first_imgUnited Biscuits (UBUK) has launched a whole host of new McVitie’s NPD this spring. McVitie’s Cake Company has introduced a Breakfast Muffin and ’Time For Tea’ Fruit Loaves. Available this month, the muffin contains cranberries, sultanas, apricots, sunflower and pumpkin seeds, as well as cinnamon and spices, and will be sold in single packs. The fruit loaf cakes will be available in two varieties mixed berry (raspberries, cranberries and strawberries) and lemon & ginger.McVitie’s Cake Company has also teamed up with Twix to launch the brand into the cake category. Its new Twix Caramel Slices consist of a shortcake base with a layer of caramel, topped with milk chocolate.UBUK has also added more Belgian chocolate and made Boasters cookies larger to deliver a more substantial cookie treat. The new recipe will be communicated via an on-pack flash. The McVitie’s Boasters range is available in two varieties: Belgian Chocolate Chunks and Belgian Chocolate Chunks & Hazelnut.last_img read more

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Warning over Olympic logo

first_imgBakers who use the Olympic ‘five rings’ or 2012 logos on products without permission risk being taken to court.Both logos and the official mascots, plus terms such as ‘Olympic’ and ‘Olympian’, are trademarked by the International Olympic Committee, which has a track record of rigorously protecting its copyright. The IOC recently refused the British Sugarcraft Guild permission to use any of the images as part of the Guild’s International Sugarcraft Exhibition next year, which was scheduled to have an Olympic theme.The news will hamper the plans of many bakers, who were gearing up for bumper sales during the games with Olympic-themed products. At Dunn’s Bakery in Crouch End, north London, owner Christopher Freeman said that the restrictions on using the IOC trademarks would make life difficult for bakers. “The Olympics should be an opportunity that we can all take advantage of, but I’m struggling to come up with ideas for products,” he said. “Hopefully some of the large sugarcraft suppliers will produce plaques under licence that carry the Olympic logos.”At legal firm Eversheds, which specialises in trademarks in the food sector, solicitor Kaisa Mattila, said that any attempt by a company to associate itself with the games without authorisation could lead to sanctions. This could include using images of medals or sporting events.“The IOC has a very strict approach, because it wants to preserve the official sponsors’ exclusivity,” she said. “Depending on the severity of the infringement, companies might receive a warning letter in the first instance, a court order to withdraw products or could ultimately be sued. We would advise traders to exercise extreme caution.”last_img read more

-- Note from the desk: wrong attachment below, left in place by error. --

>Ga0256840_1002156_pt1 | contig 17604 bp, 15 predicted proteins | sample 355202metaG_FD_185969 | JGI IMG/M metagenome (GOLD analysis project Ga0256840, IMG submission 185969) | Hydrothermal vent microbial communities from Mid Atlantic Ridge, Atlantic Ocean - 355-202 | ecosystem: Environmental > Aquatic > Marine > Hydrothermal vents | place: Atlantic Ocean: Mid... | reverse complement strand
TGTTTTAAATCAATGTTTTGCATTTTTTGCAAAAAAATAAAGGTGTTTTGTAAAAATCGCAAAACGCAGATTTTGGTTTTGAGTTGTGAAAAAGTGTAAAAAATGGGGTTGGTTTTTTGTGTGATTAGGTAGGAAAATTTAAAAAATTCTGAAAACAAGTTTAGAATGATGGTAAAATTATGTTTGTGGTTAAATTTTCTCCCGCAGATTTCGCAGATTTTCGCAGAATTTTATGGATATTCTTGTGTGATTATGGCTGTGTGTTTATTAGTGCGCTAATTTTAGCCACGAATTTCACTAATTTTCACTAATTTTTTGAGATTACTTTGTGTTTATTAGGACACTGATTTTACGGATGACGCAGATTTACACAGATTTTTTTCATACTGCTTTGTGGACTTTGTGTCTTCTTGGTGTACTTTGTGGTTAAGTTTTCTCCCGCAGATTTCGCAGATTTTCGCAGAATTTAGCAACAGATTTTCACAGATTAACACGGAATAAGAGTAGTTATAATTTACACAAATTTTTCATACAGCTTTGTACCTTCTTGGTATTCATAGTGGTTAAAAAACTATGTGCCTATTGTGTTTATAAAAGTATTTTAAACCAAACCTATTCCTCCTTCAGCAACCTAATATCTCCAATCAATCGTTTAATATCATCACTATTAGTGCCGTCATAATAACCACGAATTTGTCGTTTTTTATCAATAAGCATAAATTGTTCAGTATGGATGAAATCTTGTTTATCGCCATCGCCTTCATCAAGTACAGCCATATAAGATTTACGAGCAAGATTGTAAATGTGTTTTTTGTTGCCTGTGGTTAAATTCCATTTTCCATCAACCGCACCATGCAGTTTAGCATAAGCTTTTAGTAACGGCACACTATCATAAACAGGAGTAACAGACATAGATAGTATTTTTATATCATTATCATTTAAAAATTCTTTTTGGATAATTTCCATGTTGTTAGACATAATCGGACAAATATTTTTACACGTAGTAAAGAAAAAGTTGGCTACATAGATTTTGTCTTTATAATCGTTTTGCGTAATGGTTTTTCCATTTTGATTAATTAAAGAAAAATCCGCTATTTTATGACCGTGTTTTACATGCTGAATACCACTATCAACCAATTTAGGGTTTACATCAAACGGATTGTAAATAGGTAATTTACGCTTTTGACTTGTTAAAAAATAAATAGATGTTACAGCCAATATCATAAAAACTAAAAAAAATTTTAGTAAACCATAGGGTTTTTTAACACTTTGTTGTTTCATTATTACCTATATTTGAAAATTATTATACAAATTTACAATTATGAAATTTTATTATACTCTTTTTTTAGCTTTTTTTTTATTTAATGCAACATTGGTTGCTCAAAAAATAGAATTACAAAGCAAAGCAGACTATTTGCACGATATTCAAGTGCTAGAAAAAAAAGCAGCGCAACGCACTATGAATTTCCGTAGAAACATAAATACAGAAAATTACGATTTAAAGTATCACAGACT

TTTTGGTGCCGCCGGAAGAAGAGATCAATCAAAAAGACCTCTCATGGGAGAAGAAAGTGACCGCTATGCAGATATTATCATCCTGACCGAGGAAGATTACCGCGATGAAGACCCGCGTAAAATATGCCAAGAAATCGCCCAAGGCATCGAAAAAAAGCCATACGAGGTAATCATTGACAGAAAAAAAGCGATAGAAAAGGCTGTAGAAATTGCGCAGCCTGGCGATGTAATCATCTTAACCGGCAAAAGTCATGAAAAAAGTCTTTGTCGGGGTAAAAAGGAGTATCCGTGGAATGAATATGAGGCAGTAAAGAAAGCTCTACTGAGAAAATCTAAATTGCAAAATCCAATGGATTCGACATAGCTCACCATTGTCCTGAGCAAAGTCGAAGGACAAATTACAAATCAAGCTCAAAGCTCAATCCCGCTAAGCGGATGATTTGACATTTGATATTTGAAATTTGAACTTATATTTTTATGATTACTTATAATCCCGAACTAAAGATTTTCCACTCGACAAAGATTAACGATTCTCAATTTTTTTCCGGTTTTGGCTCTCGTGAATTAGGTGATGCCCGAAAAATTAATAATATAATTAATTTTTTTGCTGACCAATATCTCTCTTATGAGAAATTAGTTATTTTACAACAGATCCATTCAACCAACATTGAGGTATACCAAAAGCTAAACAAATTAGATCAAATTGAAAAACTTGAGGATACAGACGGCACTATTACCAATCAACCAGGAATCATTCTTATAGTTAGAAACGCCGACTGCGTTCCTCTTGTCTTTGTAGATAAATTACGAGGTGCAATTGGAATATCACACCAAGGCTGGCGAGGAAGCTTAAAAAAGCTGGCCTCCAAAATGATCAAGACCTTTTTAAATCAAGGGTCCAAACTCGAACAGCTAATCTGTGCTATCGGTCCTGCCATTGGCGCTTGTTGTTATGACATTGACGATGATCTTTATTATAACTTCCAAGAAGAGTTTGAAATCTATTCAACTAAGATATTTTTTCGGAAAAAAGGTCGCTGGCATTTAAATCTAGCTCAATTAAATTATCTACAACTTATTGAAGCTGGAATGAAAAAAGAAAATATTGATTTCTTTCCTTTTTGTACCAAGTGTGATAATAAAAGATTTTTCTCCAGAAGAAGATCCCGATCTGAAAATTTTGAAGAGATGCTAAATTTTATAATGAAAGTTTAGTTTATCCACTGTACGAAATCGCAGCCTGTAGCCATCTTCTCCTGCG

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Vernon joins enzymes line

first_imgAB Enzymes has added a new item to its baking enzymes range.The ABF Ingredients company has introduced VERNON GMS+ into the market, an enzymatic monoglyceride replacer that helps to create the same crumb texture profile and structure in yeast-raised baked goods, using a patent-pending amylolytic enzyme in combination with a lipolytic enzyme.Oscar Diez, business director of Baking Enzymes at AB Enzymes, said: “VERNON GMS+ is a much more cost-efficient solution than monoglycerides. By implementing the product in their systems, our customers can save up to 30% of their monoglyceride costs and increase the long-term predictability of their purchasing.”The VERNON GMS+ natural emulsifier helps to create a clean-label solution for bakers and has a lower carbon footprint than traditional options.last_img read more